City Hall reports the number of business licences in Maple Ridge continues to grow. (The News files)

City Hall reports the number of business licences in Maple Ridge continues to grow. (The News files)

Business growing in Maple Ridge despite pandemic

City hall reports number of business licences still on upward trajectory

In spite of the Coronavirus pandemic, there are more businesses in Maple Ridge than there were last year at this time.

Not a lot more, but the trend remains positive, said Wendy Dupley, director of economic development at city hall.

Business licence renewals were due in January, and returns show slow growth – from 4,533 in 2019, to 4,563 in 2020, and 4,619 in 2021. That’s 56 new business licences despite COVID-19.

“It’s a small number, but it’s trending in the right direction,” said Dupley.

“Given the year that we’ve had, there’s lots of positivity there, and it’s great to see that number continuing to grow.”

There were fears in the business community that some stores would close after the Christmas retail season. While some did – with even a large retailer like Thrifty Foods announcing the closure of its store in Haney Place Mall – other businesses have opened. For example, the construction industry has not been heavily impacted by COVID-19, and businesses in that industry are going strong, she said.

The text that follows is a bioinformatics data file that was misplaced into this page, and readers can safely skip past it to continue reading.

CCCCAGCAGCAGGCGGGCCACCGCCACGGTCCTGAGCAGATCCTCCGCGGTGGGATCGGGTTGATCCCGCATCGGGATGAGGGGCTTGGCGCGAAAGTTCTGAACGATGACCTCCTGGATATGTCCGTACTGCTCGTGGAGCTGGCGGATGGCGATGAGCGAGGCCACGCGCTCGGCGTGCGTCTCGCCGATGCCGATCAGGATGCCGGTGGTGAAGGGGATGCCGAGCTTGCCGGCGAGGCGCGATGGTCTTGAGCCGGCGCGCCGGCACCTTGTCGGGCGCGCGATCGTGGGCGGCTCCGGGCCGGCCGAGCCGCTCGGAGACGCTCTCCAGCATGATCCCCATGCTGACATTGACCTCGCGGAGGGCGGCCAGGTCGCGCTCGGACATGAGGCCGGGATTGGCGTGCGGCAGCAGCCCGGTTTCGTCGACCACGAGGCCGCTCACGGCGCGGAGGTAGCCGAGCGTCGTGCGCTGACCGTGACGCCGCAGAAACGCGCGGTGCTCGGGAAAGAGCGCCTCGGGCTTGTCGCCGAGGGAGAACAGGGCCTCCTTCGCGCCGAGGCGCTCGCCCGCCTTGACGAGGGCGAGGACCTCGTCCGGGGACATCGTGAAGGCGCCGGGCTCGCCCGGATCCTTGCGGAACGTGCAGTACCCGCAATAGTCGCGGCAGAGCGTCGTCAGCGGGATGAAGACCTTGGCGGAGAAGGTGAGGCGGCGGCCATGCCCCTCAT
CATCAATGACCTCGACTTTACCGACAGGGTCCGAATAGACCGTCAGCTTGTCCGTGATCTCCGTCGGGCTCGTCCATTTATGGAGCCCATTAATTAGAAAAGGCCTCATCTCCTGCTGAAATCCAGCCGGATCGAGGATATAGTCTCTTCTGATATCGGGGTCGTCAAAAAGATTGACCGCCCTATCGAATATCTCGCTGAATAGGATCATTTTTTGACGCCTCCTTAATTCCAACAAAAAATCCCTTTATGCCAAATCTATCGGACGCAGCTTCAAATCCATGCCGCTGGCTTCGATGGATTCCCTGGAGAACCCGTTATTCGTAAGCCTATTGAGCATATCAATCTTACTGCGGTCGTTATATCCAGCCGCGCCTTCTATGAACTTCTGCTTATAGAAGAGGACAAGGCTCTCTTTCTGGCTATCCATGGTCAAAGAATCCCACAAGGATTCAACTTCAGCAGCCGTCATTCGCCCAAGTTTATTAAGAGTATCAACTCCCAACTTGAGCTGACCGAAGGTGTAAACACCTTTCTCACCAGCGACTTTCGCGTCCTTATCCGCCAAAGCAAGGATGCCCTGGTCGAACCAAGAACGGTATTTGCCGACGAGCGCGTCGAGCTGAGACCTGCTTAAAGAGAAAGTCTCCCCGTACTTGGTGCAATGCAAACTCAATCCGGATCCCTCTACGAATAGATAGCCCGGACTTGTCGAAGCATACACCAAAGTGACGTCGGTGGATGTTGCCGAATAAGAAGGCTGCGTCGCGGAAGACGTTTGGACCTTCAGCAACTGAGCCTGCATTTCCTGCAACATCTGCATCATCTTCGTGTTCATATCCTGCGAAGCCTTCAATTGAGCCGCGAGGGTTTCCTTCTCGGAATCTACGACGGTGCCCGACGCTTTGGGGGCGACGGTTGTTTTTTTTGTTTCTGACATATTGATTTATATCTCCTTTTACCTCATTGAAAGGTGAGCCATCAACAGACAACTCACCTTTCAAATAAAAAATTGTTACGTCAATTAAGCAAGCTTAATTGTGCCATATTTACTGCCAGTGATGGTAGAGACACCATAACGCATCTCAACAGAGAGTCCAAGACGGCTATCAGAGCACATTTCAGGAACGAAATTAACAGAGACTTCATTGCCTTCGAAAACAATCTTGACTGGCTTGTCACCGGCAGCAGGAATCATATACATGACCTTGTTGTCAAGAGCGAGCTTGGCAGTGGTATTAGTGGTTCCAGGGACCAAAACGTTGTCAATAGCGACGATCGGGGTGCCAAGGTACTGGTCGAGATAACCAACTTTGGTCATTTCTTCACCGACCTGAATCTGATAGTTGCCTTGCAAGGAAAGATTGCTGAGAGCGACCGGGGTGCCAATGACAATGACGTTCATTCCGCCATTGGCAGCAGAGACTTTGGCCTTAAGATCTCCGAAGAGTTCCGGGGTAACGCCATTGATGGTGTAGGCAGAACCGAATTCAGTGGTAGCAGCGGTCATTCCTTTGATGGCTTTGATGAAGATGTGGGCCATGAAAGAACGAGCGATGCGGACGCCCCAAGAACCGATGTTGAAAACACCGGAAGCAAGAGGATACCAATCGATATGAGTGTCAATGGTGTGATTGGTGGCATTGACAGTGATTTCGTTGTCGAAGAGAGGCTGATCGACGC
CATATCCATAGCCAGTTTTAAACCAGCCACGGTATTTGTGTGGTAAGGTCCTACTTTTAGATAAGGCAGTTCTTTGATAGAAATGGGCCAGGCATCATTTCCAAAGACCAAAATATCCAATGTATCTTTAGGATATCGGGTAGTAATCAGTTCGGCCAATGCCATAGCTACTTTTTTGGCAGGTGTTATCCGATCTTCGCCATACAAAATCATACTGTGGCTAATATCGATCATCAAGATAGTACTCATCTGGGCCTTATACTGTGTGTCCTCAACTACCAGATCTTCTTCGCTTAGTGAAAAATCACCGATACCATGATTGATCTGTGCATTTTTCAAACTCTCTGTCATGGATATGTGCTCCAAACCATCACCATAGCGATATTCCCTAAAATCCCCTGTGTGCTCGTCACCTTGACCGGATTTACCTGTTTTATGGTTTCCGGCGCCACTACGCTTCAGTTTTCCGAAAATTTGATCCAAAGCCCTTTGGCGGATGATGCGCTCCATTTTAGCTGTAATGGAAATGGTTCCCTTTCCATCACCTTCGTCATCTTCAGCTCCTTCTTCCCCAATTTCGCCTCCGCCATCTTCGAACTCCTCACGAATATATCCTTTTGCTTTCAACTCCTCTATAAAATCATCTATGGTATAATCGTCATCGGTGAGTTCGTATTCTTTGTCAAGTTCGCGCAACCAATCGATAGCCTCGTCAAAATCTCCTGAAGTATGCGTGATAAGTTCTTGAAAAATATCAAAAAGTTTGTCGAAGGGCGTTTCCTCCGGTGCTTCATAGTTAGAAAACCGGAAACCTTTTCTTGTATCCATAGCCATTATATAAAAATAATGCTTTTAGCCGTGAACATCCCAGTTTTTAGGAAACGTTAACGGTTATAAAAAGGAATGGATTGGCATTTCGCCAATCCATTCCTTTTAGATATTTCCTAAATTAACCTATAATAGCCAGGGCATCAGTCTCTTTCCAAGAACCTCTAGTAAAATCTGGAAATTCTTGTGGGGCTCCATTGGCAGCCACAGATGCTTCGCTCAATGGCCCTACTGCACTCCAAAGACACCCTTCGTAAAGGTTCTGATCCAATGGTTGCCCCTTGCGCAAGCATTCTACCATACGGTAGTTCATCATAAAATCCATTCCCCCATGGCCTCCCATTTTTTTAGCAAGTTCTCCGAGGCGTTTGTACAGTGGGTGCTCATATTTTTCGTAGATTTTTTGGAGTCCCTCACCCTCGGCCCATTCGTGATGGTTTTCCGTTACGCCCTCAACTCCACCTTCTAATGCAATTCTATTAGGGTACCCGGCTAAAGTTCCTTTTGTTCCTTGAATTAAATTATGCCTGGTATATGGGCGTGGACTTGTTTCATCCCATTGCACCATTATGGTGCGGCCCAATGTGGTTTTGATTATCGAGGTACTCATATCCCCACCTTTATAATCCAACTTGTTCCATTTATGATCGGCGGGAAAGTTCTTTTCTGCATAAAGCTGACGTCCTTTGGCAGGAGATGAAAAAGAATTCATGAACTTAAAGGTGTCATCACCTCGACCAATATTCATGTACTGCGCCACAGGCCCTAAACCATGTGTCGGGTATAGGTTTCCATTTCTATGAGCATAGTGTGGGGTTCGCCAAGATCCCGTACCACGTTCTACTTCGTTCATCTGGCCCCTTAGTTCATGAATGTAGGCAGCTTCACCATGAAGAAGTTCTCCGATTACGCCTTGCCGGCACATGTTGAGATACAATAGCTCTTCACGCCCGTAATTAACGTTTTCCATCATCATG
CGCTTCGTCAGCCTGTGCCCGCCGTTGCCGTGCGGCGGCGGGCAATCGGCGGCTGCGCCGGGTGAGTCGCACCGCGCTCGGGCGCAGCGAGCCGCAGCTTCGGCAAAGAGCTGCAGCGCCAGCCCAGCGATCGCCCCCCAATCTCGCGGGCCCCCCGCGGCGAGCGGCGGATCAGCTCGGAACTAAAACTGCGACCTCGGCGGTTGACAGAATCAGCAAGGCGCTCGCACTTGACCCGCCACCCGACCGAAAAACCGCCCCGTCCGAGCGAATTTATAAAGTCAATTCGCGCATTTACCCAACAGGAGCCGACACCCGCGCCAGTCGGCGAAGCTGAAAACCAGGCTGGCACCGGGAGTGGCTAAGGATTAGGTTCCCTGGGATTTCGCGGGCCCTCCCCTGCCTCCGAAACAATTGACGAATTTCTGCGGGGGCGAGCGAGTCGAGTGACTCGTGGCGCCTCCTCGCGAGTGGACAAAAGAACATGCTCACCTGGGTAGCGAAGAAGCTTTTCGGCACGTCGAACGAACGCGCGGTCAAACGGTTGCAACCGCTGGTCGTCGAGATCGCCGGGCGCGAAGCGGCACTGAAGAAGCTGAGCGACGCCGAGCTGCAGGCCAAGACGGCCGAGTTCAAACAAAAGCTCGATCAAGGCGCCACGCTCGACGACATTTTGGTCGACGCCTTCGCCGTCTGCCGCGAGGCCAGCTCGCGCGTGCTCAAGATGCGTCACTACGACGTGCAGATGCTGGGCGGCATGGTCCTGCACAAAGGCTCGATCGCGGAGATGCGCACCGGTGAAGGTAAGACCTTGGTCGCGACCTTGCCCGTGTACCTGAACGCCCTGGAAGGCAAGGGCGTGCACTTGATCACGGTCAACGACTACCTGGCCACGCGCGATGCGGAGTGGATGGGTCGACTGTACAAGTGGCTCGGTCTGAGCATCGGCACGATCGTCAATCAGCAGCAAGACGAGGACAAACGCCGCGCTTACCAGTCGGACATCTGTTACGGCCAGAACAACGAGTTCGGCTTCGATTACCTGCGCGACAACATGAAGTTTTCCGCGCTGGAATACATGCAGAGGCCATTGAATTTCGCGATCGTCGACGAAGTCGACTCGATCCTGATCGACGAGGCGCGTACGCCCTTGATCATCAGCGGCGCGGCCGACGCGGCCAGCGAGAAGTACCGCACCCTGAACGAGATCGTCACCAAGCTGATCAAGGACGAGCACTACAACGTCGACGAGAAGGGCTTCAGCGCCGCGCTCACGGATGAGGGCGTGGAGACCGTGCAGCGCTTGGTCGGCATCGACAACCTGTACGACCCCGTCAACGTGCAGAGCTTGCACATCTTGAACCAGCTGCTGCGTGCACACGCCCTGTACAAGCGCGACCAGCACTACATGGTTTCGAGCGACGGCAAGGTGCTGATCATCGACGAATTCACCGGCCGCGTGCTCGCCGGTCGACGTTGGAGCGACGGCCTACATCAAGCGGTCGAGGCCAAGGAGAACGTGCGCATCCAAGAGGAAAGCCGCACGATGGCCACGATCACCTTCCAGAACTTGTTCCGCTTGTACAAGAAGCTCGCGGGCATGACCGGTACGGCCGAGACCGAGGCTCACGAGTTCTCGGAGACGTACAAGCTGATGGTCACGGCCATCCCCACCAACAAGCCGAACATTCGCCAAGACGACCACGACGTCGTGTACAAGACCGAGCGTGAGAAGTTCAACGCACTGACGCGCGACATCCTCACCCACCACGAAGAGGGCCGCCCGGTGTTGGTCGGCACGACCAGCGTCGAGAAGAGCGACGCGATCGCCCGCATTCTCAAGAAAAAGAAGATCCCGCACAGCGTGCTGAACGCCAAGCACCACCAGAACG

“We’re in a growth market for sure – we’re growing as a community,” said Dupley.

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According to the 2016 census stats there were 46,000 people from Maple Ridge in the work force. In 2020, that number had grown significantly to 52,600, according to Environics Research.

Dupley said the pandemic has definitely had an impact on the local economy, and growth was likely stunted. The national economy shrunk 5.1 per cent in 2020, which is the worst year on record, according to Statistics Canada. B.C. is expected to not entirely recover until part-way through 2022, according to Centre 1 Credit Union.

So there is reason to believe statistics such as business licences and people in the work force would be even higher were it not for the pandemic. Business people are more cautious about expanding or hiring.

“We’ll see that change, as the vaccine rollout starts to happen,” Dupley predicted.

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